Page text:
National Institute for Health and Clinical Excellence_0Here we are again: home versus hospital versus midwifery led unit. Which place is ‘safer’, which mothers are putting their babies ‘at risk’ and so on and on. The place of birth debate is back in the news after NICE published its consultation into its guidelines on choosing place of birth. It plans to revise its guidance to recommend that women with ‘low risk’ pregnancies are advised by their midwives to give birth in a midwifery-led unit (an MLU), and for low risk second-time mothers, at an MLU or at home. The recommendations are based on the Birthplace Study, which was published in 2011, and has already has a significant impact on the advice given to women in the UK.

As ever, the debate neatly divides women into two groups: ‘low risk’ and ‘high-risk’. Each woman is expected to make her choices in line with her label. But risk is a political concept, particularly in maternity care. It can reflect discriminatory assumptions (just look at how obese and older mothers are treated). It can be used to enforce shocking violations of women’s autonomy (witness recent forced c-section cases in the UK and Brazil). And yet no one questions what ‘risk’ means and who determines it, or whether there might be something other than risk to consider, say the long-term physical and psychological health of the mother or the integrity of the family unit. We fixate on the risks of childbirth, which are generally fractional, and forget what childbirth is about: the creation of a family, making sure the mother and baby come out of the experience attached to one another and not torn apart by birth.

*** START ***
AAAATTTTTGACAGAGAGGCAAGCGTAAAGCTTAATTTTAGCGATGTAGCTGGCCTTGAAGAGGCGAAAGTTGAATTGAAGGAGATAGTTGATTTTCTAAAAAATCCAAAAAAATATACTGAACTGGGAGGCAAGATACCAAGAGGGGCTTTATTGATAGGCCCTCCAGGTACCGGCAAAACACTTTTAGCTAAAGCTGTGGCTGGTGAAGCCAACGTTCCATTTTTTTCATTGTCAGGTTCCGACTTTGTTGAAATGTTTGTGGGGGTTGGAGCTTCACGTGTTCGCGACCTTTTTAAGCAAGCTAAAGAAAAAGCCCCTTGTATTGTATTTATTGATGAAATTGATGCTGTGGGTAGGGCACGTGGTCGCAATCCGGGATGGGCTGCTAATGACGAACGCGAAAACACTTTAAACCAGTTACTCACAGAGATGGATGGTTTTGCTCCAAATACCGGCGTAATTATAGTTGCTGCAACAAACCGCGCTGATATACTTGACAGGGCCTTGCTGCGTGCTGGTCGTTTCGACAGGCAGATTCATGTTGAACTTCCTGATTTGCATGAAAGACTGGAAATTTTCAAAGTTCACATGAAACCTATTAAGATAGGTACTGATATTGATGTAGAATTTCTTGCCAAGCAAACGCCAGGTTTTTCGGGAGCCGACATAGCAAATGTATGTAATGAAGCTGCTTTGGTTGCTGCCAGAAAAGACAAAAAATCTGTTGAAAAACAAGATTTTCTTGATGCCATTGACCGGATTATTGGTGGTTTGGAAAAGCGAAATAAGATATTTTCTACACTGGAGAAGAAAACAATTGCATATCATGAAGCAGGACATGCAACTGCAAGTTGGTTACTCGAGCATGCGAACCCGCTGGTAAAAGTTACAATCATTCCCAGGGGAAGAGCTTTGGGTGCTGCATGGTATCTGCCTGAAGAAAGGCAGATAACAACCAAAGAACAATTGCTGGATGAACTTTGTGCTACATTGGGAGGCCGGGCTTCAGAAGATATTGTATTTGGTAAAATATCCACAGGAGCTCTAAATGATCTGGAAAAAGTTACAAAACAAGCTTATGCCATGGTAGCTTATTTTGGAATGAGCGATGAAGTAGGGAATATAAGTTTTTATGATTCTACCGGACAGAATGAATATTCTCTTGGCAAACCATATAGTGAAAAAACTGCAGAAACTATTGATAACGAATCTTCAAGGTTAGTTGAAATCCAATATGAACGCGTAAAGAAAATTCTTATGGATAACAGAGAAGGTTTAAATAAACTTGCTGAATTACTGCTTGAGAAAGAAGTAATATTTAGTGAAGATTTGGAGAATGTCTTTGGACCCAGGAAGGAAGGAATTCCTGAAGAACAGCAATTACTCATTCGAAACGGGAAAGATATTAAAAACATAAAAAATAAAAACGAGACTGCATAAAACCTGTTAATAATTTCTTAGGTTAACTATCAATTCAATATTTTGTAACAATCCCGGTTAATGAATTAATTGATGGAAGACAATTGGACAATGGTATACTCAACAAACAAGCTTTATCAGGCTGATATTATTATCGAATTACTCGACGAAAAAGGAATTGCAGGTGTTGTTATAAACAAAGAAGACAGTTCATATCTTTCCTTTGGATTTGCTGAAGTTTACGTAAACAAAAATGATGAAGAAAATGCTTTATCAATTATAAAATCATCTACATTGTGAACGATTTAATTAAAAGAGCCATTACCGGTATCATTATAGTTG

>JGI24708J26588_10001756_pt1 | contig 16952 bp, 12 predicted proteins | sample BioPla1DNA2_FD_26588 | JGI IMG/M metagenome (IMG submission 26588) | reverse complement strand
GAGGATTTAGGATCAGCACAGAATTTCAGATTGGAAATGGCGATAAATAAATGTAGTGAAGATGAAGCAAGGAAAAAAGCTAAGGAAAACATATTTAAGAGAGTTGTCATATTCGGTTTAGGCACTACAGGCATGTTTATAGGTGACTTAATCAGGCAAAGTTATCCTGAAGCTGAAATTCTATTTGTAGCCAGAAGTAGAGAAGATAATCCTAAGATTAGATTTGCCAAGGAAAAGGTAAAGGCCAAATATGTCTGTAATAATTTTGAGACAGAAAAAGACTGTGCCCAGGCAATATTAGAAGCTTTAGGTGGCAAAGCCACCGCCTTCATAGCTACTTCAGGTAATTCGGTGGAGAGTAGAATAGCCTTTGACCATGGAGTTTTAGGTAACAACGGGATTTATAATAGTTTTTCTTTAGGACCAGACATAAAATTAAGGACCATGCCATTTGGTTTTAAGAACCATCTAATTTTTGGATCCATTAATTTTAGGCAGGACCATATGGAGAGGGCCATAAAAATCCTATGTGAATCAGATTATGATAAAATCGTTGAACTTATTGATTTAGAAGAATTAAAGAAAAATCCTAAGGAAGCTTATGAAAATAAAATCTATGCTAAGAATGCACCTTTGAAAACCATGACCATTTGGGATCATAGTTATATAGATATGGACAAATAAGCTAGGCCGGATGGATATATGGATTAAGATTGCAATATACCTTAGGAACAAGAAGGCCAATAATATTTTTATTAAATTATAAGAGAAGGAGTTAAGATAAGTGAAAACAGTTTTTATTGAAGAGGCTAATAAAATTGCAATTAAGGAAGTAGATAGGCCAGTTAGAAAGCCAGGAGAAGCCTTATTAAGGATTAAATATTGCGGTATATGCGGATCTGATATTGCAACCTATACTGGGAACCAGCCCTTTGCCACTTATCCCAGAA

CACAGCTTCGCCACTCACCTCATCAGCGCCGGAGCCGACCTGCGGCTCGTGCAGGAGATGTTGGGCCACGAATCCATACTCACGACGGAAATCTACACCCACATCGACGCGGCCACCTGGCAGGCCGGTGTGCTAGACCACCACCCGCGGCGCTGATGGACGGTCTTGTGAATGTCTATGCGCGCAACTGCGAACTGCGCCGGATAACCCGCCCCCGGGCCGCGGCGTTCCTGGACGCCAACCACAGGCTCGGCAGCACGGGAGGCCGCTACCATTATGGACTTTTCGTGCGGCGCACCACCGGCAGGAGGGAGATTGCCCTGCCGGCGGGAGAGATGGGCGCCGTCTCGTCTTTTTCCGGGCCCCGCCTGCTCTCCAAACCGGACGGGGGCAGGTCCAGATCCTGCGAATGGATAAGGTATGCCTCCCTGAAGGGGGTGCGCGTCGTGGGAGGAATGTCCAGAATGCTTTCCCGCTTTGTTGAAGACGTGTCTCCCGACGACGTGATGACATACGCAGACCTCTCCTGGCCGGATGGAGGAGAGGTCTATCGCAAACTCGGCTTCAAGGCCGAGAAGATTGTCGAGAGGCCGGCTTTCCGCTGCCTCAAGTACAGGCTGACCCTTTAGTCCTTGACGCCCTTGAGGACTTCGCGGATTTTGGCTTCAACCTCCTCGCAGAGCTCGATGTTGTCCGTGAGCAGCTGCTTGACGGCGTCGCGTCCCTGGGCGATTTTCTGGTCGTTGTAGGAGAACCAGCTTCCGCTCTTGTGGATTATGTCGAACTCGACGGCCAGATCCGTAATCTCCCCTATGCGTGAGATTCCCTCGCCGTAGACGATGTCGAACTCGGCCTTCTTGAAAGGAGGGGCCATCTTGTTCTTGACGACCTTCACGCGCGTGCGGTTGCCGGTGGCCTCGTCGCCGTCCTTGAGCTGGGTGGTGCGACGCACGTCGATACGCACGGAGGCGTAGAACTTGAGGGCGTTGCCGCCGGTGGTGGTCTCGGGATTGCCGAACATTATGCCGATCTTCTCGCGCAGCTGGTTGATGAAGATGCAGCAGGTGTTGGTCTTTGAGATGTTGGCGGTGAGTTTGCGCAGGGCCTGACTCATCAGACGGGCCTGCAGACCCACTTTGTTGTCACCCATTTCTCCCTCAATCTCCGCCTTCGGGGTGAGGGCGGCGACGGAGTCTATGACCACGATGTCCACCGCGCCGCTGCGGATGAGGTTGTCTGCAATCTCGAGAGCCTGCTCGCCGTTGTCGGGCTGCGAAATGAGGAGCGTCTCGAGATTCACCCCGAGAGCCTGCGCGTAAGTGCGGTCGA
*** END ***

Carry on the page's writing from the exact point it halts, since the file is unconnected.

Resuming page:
The only way to respect each individual woman – low risk or high risk – is to ensure that she has a relationship with one midwife throughout her pregnancy and labour who she can trust to provide her with balanced information and empathetic support. A midwife who will stand by her as she faces the inevitable and unavoidable risks of being human.